Cold War Radio Museum Jan Ciechanowski, Polish Ambassador in Washington during World War II, helped to expose Soviet propaganda and U.S. government propagandists who in domestic media and in “Voice of America” shortwave radio broadcasts for foreign audiences spread disinformation originating in Soviet Russia. Photo: Jan Ciechanowski, Polish Minister,
Cold War Radio Museum Elmer Davis, Director, Office of War Information (OWI), Alfred T. Palmer, photographer. Part of: Farm Security Administration – Office of War Information Photograph Collection, Library of Congress Prints and Photographs Division Washington, D.C. 20540. Soviet Russia’s lie that the Nazi Germans and not the Soviets were
Cold War Radio Museum April 1943 – State Department Warns White House of Soviet Influence at Voice of America May 4, 2018 Analysis by Ted Lipien for Cold War Radio Museum The Cold War Radio Museum has presented for the first time to a wider online audience a secret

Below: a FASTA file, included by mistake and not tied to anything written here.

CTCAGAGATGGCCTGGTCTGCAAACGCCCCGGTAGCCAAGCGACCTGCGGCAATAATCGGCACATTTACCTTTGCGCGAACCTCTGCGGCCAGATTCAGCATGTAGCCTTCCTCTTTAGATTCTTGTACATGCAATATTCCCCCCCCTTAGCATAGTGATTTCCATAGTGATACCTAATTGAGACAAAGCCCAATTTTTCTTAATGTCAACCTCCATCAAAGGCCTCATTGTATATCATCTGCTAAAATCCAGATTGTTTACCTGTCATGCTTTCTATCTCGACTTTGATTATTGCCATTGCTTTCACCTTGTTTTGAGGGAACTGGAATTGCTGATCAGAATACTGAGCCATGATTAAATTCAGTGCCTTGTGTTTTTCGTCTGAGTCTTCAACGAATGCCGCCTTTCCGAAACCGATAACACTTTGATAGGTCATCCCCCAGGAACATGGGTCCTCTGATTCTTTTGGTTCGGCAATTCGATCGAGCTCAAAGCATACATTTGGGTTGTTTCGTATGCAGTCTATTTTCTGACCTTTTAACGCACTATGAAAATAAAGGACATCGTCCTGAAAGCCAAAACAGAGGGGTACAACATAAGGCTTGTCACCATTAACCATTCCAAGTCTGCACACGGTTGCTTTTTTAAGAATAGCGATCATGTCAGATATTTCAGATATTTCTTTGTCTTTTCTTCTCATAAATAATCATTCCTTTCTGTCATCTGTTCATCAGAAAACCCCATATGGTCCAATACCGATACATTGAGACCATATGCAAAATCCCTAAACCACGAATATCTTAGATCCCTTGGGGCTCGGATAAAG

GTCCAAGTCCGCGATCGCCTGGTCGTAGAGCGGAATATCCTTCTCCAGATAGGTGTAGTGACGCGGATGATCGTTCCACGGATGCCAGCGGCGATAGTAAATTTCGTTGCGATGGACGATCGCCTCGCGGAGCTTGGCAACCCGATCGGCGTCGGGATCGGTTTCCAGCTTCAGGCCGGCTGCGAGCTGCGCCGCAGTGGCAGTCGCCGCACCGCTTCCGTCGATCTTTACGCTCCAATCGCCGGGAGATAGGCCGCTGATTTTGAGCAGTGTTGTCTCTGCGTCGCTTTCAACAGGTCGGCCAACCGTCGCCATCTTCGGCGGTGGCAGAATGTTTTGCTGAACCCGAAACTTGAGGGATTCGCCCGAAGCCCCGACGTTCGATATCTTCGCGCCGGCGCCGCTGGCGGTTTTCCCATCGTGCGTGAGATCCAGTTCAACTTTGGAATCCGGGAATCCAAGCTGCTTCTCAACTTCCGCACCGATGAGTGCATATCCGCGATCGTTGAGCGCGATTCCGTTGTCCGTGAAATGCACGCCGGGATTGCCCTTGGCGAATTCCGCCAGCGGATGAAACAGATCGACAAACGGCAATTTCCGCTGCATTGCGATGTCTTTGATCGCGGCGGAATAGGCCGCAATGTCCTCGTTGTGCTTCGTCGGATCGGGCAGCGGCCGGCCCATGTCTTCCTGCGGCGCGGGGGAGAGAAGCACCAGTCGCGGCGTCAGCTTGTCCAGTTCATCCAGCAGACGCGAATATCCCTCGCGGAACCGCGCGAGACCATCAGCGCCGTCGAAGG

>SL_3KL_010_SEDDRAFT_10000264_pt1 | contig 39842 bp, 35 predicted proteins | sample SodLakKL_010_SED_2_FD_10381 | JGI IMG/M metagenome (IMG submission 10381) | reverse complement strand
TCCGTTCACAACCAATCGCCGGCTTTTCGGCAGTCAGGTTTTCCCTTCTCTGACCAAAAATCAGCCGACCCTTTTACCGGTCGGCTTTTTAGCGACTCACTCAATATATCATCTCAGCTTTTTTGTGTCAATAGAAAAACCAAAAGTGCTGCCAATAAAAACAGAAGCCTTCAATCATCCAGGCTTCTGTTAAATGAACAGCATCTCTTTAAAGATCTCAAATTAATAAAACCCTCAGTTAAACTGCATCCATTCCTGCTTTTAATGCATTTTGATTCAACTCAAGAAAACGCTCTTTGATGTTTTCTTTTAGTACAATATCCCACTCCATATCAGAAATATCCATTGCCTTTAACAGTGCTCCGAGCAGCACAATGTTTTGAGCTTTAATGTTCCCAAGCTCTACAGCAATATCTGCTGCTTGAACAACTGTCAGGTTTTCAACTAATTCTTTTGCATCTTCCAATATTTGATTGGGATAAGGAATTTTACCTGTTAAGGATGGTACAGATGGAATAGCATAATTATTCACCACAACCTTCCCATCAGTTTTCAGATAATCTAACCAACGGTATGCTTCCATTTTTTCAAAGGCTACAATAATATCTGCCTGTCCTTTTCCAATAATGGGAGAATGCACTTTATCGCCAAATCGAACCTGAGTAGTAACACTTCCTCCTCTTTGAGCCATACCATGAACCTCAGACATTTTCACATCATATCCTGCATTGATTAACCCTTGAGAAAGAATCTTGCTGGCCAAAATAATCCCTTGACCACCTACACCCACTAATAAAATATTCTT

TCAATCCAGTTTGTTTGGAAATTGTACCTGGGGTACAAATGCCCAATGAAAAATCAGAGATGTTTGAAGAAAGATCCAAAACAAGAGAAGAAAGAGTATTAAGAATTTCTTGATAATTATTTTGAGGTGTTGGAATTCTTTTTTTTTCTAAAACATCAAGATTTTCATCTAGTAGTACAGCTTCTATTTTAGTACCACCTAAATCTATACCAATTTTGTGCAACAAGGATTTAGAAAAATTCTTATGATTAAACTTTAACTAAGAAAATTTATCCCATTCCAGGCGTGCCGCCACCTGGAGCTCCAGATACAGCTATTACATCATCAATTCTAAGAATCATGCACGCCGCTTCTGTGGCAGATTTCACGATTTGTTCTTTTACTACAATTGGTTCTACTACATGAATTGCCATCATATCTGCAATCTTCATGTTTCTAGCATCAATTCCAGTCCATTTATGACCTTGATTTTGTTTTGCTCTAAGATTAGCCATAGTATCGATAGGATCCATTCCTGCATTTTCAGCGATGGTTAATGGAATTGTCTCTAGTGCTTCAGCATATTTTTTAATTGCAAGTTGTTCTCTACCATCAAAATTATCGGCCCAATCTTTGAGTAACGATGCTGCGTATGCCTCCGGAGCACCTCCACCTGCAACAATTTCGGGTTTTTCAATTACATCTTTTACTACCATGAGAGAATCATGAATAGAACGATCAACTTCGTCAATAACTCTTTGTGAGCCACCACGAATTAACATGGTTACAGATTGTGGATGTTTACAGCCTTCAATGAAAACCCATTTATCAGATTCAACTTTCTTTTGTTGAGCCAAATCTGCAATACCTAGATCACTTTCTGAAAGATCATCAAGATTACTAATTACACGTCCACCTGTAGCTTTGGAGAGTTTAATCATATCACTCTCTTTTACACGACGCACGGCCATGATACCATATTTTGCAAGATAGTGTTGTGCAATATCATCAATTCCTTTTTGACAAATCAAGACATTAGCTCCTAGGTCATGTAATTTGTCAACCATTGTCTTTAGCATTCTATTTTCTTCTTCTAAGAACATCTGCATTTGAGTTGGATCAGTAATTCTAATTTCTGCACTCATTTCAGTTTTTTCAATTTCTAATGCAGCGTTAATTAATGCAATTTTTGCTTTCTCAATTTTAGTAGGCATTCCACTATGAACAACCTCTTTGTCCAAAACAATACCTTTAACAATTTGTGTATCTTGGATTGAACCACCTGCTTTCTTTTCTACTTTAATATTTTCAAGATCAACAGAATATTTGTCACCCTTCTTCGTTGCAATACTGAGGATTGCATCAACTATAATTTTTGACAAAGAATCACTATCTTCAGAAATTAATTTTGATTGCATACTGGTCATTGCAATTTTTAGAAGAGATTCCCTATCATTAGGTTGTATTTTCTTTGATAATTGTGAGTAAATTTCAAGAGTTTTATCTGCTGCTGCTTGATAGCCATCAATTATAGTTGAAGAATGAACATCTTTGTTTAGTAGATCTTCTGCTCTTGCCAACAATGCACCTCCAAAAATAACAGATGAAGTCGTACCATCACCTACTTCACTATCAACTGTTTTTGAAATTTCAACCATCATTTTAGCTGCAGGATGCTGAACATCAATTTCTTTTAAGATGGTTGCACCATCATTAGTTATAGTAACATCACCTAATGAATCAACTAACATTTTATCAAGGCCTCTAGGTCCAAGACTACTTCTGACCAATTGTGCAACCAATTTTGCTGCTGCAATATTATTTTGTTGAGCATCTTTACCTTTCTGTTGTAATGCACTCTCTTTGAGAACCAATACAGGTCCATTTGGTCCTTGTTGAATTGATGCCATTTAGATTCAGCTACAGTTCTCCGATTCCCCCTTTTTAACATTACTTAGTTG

Cold War Radio Museum On April 13, 1943, Nazi Germany’s propaganda machine announced the discovery of the graves containing the bodies of thousands of Polish prisoners of war in Soviet captivity who went missing in Russia in the spring of 1940. A few days later, on April 16 and April
Cold War Radio Museum Declassified documents in the National Archives show that a directive issued to on April 17, 1943 by the management of the U.S. Office of War Information (OWI) ordered its Overseas Branch in charge of what were later called Voice of America (VOA) radio broadcasts to air
Cold War Radio Museum Ted Lipien Polish socialist and communist activist and journalist Stefan Arski, aka Artur Salman, was among several communist agents of influence who had worked on Voice of America (VOA) radio programs during World War II while employed by the U.S. government Office of War Information (OWI).